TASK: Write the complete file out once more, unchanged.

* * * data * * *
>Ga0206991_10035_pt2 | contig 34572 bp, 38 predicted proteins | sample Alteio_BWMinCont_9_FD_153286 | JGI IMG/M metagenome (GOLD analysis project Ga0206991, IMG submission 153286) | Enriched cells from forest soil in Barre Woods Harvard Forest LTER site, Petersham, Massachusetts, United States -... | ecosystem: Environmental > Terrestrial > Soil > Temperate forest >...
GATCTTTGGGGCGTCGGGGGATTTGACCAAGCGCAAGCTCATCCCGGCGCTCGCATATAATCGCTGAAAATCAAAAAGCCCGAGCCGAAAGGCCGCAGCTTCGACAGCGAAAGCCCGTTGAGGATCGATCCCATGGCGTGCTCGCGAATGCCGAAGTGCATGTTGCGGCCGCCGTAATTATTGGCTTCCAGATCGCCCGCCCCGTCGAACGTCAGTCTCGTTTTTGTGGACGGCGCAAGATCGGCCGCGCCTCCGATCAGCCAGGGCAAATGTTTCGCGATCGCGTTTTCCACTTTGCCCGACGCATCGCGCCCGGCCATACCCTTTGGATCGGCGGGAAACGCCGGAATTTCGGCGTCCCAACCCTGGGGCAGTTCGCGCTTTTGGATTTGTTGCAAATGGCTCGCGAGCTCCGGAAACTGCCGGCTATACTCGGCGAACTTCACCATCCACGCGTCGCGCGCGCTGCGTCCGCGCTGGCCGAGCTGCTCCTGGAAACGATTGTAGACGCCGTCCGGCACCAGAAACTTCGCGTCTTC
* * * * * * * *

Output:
>Ga0206991_10035_pt2 | contig 34572 bp, 38 predicted proteins | sample Alteio_BWMinCont_9_FD_153286 | JGI IMG/M metagenome (GOLD analysis project Ga0206991, IMG submission 153286) | Enriched cells from forest soil in Barre Woods Harvard Forest LTER site, Petersham, Massachusetts, United States -... | ecosystem: Environmental > Terrestrial > Soil > Temperate forest >...
GATCTTTGGGGCGTCGGGGGATTTGACCAAGCGCAAGCTCATCCCGGCGCTCGCATATAATCGCTGAAAATCAAAAAGCCCGAGCCGAAAGGCCGCAGCTTCGACAGCGAAAGCCCGTTGAGGATCGATCCCATGGCGTGCTCGCGAATGCCGAAGTGCATGTTGCGGCCGCCGTAATTATTGGCTTCCAGATCGCCCGCCCCGTCGAACGTCAGTCTCGTTTTTGTGGACGGCGCAAGATCGGCCGCGCCTCCGATCAGCCAGGGCAAATGTTTCGCGATCGCGTTTTCCACTTTGCCCGACGCATCGCGCCCGGCCATACCCTTTGGATCGGCGGGAAACGCCGGAATTTCGGCGTCCCAACCCTGGGGCAGTTCGCGCTTTTGGATTTGTTGCAAATGGCTCGCGAGCTCCGGAAACTGCCGGCTATACTCGGCGAACTTCACCATCCACGCGTCGCGCGCGCTGCGTCCGCGCTGGCCGAGCTGCTCCTGGAAACGATTGTAGACGCCGTCCGGCACCAGAAACTTCGCGTCTTC